Forgery of a will or testamentary instrument is a serious offence, so it is prudent to properly investigate the matter before making any accusations.
Consulting with an experienced estate planning lawyer in Queensland can help you properly investigate the validity of a will.
There are a number of warning signs that one should look out for. For instance:
1. The will disproportionately favours one person
Suspicions are often raised when a single beneficiary receives a large proportion of the assets. Loved ones may be particularly cautious if this person had recently come into the deceased's life or was not considered a close family member or friend.
2. The will contradicts the deceased's stated wishes
If the testator consistently made it known to their close family and friends about the ways they intend their estate to be administered and distributed and the will does not reflect these wishes, this may be a 'prompt' or 'warning sign' for the executor/deceased's family to explore the validity of the will.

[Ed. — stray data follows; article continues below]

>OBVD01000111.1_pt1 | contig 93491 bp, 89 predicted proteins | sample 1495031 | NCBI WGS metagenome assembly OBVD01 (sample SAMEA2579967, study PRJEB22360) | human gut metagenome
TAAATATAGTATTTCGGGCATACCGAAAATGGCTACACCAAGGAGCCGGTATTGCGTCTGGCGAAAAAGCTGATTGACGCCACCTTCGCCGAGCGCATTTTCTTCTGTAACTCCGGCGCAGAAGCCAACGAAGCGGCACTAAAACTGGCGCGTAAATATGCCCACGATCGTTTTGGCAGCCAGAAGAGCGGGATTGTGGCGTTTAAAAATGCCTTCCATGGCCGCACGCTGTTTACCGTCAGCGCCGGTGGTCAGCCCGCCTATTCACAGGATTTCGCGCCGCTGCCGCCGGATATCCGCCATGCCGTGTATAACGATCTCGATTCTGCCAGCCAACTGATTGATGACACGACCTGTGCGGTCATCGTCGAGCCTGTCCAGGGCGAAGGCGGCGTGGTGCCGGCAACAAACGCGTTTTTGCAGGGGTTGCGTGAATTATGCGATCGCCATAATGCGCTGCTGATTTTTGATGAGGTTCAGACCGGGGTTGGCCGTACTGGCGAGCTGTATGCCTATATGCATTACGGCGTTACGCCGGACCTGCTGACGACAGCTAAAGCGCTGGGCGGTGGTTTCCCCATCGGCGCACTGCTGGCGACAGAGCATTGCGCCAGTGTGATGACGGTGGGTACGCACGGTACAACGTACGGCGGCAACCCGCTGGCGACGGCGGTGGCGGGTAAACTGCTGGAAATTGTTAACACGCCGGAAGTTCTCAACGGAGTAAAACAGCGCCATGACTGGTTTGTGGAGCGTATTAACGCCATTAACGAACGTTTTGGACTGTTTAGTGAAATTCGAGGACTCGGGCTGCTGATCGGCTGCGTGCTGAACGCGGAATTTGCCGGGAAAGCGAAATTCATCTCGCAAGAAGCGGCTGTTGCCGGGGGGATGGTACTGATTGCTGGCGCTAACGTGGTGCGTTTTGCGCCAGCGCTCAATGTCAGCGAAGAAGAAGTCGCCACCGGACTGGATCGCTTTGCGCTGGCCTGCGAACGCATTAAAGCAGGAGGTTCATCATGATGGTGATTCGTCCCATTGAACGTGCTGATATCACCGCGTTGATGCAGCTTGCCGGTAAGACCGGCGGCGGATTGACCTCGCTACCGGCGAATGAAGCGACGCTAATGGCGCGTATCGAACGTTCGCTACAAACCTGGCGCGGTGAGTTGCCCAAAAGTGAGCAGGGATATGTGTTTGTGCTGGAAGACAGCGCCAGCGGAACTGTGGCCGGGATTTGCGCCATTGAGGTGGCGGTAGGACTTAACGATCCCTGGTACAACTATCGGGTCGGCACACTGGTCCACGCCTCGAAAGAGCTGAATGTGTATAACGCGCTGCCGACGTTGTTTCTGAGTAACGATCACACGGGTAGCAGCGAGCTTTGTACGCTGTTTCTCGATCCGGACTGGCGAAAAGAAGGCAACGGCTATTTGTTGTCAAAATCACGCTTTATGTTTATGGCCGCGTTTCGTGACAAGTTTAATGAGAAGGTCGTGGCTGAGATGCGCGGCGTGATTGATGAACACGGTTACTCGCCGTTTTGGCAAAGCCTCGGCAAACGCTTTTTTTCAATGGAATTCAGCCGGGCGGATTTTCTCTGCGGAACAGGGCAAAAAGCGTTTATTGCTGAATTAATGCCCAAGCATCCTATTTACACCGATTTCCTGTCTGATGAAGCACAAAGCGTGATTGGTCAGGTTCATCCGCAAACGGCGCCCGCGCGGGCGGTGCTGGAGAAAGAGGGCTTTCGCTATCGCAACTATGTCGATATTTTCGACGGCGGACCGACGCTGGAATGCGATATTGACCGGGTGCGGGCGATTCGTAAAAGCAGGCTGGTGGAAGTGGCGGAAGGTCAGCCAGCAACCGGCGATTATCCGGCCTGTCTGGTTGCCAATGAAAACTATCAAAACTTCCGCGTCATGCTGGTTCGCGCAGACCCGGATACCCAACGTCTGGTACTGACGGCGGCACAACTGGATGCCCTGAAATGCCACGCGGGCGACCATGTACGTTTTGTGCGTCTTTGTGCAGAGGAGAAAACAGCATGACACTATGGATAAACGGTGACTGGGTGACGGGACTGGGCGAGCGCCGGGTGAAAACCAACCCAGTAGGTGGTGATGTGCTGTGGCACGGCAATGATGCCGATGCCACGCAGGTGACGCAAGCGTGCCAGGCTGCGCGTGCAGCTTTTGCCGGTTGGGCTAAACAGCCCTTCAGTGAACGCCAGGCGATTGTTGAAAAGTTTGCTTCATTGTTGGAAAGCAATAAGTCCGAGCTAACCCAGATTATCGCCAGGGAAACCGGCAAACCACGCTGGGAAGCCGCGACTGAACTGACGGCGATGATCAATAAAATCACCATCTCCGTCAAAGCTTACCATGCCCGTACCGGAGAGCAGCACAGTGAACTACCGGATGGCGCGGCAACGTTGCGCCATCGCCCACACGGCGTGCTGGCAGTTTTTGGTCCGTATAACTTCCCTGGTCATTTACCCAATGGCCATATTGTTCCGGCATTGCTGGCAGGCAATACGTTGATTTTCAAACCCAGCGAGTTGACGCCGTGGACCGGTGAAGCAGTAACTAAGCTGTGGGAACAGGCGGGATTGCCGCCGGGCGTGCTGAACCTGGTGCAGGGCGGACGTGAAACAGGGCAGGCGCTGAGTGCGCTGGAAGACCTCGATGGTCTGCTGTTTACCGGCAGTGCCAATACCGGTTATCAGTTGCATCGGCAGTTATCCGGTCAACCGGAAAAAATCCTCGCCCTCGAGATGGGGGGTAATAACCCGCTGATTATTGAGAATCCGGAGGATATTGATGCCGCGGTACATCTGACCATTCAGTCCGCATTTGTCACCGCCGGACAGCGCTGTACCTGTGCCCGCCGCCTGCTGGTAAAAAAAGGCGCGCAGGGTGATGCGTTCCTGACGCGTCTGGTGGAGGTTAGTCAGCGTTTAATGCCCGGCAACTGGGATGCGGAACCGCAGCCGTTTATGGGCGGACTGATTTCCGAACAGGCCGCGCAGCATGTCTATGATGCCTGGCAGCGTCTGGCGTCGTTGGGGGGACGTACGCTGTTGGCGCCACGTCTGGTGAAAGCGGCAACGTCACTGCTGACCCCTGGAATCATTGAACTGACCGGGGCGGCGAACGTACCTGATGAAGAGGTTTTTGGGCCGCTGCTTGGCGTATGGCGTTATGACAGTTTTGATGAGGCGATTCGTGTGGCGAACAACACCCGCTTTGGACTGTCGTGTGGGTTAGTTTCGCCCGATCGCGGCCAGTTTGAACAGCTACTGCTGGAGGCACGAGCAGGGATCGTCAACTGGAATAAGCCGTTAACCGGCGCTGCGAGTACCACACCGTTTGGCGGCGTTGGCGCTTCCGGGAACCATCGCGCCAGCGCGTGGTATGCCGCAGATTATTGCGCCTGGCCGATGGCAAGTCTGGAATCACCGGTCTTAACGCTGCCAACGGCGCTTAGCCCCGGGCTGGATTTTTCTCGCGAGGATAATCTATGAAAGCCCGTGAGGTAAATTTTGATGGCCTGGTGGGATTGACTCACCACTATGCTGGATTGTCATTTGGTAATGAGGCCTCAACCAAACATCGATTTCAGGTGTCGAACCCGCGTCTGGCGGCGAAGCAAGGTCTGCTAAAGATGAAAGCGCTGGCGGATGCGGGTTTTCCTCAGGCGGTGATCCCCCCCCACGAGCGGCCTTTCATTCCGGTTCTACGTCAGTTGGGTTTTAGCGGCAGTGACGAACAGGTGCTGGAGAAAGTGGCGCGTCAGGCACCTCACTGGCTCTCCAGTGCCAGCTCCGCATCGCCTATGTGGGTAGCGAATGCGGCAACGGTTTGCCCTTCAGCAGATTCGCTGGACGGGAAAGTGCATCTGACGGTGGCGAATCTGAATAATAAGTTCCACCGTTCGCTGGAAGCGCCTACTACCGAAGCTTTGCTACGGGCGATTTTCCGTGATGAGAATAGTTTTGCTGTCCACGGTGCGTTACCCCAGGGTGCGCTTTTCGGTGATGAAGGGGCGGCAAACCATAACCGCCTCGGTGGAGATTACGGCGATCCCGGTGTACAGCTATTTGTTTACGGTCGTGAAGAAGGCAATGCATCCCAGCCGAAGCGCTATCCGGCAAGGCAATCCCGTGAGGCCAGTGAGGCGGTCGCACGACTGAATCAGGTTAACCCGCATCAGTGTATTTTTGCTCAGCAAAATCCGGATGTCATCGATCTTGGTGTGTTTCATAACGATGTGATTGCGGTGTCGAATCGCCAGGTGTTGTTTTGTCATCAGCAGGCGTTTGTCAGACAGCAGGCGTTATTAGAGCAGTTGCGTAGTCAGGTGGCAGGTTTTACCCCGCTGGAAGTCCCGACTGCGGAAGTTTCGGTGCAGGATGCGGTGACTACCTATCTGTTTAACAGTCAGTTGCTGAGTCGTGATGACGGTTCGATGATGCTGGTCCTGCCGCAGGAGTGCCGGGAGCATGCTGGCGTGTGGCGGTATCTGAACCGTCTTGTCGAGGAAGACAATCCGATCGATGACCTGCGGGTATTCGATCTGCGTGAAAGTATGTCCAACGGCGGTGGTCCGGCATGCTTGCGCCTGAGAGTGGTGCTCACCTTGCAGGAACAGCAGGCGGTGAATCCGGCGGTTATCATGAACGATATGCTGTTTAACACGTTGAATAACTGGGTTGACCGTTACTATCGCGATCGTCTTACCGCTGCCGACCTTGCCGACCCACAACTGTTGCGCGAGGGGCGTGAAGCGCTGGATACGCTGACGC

3. The will was 'found' or informal
For a will to be valid, the deceased must sign the document in a particular way. If there is no official will on record, but an informal, unwitnessed version is later discovered, the validity of the document should always be investigated.
If you would like to know more about estate litigation and the processes involved in challenging a will, please contact our specialist estate planning legal team.